The older residents of the pueblo are going about their business as normal, but each keeping one eye on the skies. Although the statistics say that rain is unlikely for the Easter parades, once seen through the distorting mirror of folk memory it looks all the more probable; the images of wailing hysteria among the rained-off costaleros tend to stick in the memory.
These elder generations could, themselves, cope admirably with such setbacks. A ruined ceremony is hardly the worst thing they’ve ever experienced, after all. Their current fears of bad weather are instead for their children and grandchildren, nephews and nieces, who have spent all of their free time in recent months making costumes, rehearsing the carrying of the religious icons, and performing the drum beats and slow march of the penitents. The cancellation of the big day due to a bad spell of weather is something they can barely stand. That the cause could be interpreted as an act of God doesn’t seem to provide any comfort.
An opiate for the masses, opined Karl Marx a century or so ago, and it’s still the case. For these younger faithful, Easter is big news – a chance for a new generation of those with the appropriate form of dependency issue to set aside the methadone of La Voz and Big Brother and for once have the opportunity to mainline a dose of the good stuff.
Not that I would dream, of course, of denying them their right to the rite, whatever my heathen lack of belief; after all, the concept of truth in this modern, democratic era, no longer seems to rely on proof or evidence, but is apparently a function of how, and how noisily, the majority casts its vote, and how the drooling media then converts that vote into scripture. And woe betide that I or anybody else see fit to point out the gaping flaws in such a ‘democratic’ system. That’s just the sort of modern blasphemy that really will get me nailed to something one of these days.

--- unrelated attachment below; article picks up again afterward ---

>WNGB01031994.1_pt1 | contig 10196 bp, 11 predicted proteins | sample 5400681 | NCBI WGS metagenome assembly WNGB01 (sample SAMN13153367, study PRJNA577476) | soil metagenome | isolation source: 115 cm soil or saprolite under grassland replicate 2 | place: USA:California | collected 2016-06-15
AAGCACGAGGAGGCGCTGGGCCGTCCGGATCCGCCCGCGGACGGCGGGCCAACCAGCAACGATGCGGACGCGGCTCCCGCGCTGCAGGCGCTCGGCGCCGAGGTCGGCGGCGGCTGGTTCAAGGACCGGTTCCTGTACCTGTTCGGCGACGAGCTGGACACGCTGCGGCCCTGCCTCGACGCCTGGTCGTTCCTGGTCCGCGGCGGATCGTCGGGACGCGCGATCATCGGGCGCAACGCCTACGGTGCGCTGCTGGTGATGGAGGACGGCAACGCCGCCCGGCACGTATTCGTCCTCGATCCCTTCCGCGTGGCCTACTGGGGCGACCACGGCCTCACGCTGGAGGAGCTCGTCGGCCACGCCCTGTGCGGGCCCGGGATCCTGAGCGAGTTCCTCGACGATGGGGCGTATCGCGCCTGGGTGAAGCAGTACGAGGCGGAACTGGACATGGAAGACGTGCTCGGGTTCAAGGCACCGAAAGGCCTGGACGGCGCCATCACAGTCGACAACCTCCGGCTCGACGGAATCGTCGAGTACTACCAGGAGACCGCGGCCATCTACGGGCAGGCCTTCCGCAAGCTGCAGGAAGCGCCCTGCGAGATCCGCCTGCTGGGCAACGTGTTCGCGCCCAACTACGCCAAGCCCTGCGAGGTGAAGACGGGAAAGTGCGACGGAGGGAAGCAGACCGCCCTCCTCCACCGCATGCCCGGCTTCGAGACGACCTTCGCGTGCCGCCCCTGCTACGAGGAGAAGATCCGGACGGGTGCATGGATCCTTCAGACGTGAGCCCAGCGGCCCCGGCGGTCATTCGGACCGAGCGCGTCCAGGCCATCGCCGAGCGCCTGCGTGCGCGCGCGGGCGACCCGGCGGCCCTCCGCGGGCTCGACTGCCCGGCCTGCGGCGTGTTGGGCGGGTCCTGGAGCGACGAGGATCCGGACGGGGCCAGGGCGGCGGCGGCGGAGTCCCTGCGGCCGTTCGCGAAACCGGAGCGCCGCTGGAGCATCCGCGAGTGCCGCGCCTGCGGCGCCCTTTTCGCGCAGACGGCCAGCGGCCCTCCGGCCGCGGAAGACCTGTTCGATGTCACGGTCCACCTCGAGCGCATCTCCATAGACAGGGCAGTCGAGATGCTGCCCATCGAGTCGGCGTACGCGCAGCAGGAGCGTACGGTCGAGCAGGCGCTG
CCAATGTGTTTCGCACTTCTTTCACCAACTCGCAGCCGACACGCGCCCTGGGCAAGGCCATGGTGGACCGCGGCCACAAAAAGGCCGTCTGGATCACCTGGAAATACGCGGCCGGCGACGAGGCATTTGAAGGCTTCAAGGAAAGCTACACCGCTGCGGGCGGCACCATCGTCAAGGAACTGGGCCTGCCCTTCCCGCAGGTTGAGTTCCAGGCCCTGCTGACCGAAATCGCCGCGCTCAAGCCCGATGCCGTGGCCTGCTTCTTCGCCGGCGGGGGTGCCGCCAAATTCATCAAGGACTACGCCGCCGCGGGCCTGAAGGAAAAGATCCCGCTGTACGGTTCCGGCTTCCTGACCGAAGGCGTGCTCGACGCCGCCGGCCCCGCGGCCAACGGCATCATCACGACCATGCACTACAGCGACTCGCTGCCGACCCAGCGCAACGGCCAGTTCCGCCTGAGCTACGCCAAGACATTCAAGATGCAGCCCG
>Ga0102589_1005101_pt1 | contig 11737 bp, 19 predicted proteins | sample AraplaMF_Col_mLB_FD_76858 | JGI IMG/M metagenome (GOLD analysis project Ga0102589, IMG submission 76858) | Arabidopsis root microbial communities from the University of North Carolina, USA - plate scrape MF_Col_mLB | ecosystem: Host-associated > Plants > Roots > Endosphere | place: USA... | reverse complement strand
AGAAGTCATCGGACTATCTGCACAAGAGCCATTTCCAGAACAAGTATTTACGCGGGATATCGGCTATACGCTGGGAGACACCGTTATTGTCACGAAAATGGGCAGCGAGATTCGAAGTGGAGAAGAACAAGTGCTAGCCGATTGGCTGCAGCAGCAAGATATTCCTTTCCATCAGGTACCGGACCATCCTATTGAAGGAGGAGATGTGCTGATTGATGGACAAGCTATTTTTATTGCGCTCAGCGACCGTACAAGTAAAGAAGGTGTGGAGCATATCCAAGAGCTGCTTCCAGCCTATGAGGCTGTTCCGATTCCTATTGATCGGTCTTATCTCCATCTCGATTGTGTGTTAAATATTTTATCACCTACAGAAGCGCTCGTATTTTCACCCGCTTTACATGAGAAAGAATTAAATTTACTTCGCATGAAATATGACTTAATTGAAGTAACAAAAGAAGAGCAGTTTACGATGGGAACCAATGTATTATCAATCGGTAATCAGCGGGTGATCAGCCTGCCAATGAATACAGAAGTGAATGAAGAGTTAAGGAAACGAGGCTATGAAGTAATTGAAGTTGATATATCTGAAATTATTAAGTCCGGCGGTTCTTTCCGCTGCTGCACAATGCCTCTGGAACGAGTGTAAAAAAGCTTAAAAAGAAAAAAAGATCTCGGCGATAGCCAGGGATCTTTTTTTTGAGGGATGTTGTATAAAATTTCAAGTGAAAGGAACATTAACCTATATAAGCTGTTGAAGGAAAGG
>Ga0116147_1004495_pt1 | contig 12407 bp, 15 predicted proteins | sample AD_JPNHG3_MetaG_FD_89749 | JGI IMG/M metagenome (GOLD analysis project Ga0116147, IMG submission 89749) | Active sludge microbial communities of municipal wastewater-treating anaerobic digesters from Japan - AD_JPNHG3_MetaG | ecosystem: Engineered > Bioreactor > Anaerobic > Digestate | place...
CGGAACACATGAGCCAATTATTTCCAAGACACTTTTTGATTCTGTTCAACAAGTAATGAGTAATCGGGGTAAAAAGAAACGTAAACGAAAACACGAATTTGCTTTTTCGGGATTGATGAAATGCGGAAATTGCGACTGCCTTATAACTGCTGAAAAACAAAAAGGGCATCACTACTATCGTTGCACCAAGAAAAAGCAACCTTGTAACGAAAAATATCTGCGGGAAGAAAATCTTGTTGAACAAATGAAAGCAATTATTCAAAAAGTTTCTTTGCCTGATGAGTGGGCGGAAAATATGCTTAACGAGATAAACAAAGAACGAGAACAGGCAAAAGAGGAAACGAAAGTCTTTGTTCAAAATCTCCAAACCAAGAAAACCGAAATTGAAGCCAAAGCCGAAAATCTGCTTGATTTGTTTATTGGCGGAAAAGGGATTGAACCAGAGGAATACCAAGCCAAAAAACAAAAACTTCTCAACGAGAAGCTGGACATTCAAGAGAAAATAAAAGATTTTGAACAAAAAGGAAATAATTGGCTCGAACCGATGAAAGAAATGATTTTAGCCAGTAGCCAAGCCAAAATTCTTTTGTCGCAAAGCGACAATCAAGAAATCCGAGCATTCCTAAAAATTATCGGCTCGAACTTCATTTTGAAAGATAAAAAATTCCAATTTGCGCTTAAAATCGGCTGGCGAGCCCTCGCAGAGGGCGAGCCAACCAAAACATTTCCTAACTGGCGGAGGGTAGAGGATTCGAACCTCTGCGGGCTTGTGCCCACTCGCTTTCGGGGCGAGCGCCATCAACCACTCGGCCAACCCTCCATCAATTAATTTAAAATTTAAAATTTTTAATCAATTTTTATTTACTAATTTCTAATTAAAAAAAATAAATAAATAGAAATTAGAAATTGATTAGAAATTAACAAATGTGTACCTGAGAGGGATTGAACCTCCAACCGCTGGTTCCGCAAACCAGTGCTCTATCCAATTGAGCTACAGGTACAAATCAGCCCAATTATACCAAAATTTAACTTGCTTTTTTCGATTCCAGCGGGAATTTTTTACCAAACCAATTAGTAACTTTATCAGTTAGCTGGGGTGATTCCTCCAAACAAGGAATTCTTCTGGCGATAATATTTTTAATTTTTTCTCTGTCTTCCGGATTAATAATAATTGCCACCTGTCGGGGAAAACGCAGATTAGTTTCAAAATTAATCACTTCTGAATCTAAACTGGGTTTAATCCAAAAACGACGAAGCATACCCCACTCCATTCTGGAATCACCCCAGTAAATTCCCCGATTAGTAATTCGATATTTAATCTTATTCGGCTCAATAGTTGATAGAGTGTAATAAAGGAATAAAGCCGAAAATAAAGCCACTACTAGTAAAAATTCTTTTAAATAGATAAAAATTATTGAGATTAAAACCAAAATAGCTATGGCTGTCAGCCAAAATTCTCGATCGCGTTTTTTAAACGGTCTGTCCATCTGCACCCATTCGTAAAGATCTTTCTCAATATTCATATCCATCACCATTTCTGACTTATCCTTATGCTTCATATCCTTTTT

So I’ll wish them all clear skies and good luck in their discourse with a higher power. I hope they all get their messages in before the lines close on Sunday. Meanwhile, I’m content to enjoy the pageantry and the long weekend – not that the whole event leaves me totally unmoved:
I marvel at what can be achieved by a group of ordinary folk in pursuit of a common goal, once fuelled with sufficient guilt and dogma.
I’m impressed at how traditions can bend and evolve with the changing times, without losing the illusion of their unchanging link with the past.
But most of all I’m moved to a little sadness, as I hear the barked command and see the effigy once more hefted aloft, of how deeply in these moments I feel the untimely loss of Dave Allen.